Seaford passes $26 million break-even budget

By Lynn R. Parks

Other than an anticipated water system improvement project, to be paid for by federal stimulus money, the city of Seaford's 2010 budget contains very little money for capital improvements. "We reduced significantly the needs of the departments," city manager Dolores Slatcher told the city council before it approved the new budget Tuesday night. "There were some very legitimate capital expenses, but this budget just can't afford them this year." The 2010 budget also has no wiggle room: With $26,821,364 in expenses and the same amount in expenditures, it balances out to zero. "This was a very difficult budget," Mayor Ed Butler said. "The department heads were very conscientious in how they worked the numbers." The new budget contains a 1-cent increase in property taxes, from 26.5 cents per $100 of assessed value to 27.5 cents. That increase could be even higher, Slatcher said, depending on the results of several appeals of tax assessments that were filed Tuesday night.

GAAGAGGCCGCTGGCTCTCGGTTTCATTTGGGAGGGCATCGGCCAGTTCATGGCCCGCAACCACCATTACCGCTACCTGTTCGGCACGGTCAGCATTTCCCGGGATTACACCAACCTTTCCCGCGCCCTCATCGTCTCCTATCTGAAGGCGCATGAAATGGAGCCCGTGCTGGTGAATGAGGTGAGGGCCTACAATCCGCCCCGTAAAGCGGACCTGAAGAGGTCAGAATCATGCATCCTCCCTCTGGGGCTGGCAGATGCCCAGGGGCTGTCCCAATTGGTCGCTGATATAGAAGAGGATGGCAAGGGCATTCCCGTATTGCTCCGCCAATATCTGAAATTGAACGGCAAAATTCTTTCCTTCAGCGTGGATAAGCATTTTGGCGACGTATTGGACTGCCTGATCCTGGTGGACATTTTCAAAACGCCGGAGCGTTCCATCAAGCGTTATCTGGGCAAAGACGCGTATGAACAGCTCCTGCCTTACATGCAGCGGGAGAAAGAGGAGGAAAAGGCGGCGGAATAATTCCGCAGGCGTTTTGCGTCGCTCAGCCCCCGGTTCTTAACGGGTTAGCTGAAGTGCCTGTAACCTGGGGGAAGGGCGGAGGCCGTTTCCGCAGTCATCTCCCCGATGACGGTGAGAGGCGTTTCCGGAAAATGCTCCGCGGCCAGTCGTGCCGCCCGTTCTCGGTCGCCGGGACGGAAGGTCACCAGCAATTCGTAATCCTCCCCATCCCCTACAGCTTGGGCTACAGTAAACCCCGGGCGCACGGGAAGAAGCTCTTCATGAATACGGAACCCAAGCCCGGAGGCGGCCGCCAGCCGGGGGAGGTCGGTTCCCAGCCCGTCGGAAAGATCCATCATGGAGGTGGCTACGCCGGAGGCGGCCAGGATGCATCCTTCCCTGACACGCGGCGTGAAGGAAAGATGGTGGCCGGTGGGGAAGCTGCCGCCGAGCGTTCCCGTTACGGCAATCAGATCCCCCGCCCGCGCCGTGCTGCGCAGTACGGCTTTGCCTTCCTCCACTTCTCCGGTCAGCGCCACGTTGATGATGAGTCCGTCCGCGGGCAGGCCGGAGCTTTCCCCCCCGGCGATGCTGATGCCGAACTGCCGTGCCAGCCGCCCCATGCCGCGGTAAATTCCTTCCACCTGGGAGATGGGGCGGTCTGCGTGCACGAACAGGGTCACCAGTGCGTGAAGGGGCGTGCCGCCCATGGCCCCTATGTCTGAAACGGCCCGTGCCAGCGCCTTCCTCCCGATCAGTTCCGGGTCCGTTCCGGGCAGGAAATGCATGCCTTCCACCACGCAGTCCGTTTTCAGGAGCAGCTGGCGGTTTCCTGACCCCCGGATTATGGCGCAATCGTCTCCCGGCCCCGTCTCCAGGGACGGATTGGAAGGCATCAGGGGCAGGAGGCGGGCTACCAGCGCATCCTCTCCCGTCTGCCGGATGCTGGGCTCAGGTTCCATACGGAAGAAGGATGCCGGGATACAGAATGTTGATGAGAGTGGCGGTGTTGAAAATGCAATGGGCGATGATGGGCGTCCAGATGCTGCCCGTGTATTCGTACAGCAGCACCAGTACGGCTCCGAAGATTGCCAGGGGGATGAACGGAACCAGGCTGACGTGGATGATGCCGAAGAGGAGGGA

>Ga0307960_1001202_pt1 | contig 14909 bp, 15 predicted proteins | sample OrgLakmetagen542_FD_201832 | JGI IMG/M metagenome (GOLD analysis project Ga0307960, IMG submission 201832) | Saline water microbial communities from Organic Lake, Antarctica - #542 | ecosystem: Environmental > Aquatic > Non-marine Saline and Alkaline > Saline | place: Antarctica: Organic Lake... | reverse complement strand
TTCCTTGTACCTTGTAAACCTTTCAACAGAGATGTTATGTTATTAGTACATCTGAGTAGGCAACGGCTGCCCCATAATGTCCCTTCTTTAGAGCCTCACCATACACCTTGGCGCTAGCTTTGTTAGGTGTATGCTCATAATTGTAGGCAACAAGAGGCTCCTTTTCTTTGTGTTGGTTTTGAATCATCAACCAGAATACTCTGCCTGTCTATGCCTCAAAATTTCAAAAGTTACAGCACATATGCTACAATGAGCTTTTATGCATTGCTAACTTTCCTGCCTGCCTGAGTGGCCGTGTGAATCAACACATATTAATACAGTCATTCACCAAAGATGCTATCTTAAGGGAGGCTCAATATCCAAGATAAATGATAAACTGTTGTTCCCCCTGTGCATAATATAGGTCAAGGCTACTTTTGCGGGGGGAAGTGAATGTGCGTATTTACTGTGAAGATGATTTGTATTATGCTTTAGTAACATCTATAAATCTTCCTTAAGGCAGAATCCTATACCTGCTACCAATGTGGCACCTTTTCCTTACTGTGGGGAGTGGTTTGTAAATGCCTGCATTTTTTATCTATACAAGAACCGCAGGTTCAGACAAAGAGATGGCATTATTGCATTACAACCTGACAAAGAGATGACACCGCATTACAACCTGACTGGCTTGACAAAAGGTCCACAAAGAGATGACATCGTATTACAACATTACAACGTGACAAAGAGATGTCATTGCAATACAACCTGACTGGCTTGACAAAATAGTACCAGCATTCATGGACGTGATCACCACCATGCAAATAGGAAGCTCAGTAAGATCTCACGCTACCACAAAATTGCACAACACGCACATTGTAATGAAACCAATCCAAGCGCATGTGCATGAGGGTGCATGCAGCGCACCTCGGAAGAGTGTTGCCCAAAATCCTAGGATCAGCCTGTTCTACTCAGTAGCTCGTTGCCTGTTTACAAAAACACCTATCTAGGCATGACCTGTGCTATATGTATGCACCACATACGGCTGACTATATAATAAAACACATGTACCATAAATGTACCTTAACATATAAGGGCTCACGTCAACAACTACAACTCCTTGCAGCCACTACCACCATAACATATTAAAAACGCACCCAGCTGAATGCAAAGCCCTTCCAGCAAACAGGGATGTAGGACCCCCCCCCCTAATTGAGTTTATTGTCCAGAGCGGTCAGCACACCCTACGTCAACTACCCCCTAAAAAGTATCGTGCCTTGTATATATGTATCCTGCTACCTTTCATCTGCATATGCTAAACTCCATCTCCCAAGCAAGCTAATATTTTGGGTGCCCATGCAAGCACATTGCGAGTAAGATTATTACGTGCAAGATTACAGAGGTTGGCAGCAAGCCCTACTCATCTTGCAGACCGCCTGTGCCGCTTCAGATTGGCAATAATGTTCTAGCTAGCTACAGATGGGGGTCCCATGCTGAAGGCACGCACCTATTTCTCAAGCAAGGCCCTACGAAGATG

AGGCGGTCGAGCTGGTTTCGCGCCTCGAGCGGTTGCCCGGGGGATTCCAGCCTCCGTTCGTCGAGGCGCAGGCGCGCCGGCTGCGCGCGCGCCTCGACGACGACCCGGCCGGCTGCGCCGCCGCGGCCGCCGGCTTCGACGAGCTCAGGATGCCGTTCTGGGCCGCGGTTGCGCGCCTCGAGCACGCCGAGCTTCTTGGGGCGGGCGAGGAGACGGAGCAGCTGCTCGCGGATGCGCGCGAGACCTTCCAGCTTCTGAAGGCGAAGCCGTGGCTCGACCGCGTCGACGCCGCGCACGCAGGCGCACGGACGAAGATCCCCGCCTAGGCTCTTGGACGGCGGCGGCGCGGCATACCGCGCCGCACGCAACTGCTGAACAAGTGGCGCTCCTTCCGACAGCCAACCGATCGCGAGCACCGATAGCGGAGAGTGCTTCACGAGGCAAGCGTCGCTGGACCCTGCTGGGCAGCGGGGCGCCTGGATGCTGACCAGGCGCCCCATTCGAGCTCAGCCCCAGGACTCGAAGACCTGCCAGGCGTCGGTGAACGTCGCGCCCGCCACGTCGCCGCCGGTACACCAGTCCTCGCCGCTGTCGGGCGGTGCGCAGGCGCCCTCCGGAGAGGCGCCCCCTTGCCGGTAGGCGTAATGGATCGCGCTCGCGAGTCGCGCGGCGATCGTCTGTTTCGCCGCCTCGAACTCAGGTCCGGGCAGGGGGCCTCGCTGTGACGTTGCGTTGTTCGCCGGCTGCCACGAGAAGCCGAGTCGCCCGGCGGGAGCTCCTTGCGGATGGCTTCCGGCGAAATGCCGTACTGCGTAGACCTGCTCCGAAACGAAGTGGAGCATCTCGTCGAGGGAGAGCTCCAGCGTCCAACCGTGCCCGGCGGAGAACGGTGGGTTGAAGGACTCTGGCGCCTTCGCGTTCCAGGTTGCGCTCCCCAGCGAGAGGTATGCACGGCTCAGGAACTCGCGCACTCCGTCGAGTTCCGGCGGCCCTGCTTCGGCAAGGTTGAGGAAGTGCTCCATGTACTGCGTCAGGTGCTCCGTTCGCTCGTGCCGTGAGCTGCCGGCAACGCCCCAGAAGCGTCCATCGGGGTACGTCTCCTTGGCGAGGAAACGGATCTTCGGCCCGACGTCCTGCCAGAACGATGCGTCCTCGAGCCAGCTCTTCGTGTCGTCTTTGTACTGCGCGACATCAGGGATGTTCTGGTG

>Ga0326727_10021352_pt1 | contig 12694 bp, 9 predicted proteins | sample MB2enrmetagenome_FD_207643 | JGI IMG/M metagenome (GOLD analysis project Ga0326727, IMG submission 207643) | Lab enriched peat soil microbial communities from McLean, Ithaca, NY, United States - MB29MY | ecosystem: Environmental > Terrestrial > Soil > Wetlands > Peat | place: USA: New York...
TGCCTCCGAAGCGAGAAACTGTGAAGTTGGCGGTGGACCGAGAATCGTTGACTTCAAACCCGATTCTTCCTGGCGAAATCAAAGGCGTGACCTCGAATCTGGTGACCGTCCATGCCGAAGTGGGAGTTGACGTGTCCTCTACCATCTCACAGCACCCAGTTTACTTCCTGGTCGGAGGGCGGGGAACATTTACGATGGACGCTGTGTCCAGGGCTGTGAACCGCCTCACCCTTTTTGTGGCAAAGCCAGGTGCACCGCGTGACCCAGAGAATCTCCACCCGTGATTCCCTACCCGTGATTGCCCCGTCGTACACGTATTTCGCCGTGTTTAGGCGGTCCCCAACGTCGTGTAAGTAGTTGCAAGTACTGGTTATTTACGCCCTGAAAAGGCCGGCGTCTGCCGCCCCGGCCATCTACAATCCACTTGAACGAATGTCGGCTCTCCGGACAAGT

About a dozen people were at the city council meeting to request that assessments on their properties be lowered. The budget also features an increase in electric rates, of 3/10s of a cent. A household using 1,000 kilowatt hours of power will see a $3 increase in its monthly bill. All other fees and rates remain the same as they were last year. The city closed down its pool, on which it spent $54,737 last year. It also opted not to fill a vacancy in the electric department. Included on the short list of capital improvements are: two new vehicles, one for the code department and the other, which will be paid for by a federal grant, for the police department; several new computers and printers; five new fire hydrants; a new pump at the wastewater treatment plant; and new bay walls at the compost center. The budget also includes a new generator switch at the utility building and partial funding for new windows at the Seaford Fire Hall, which is owned by the city.

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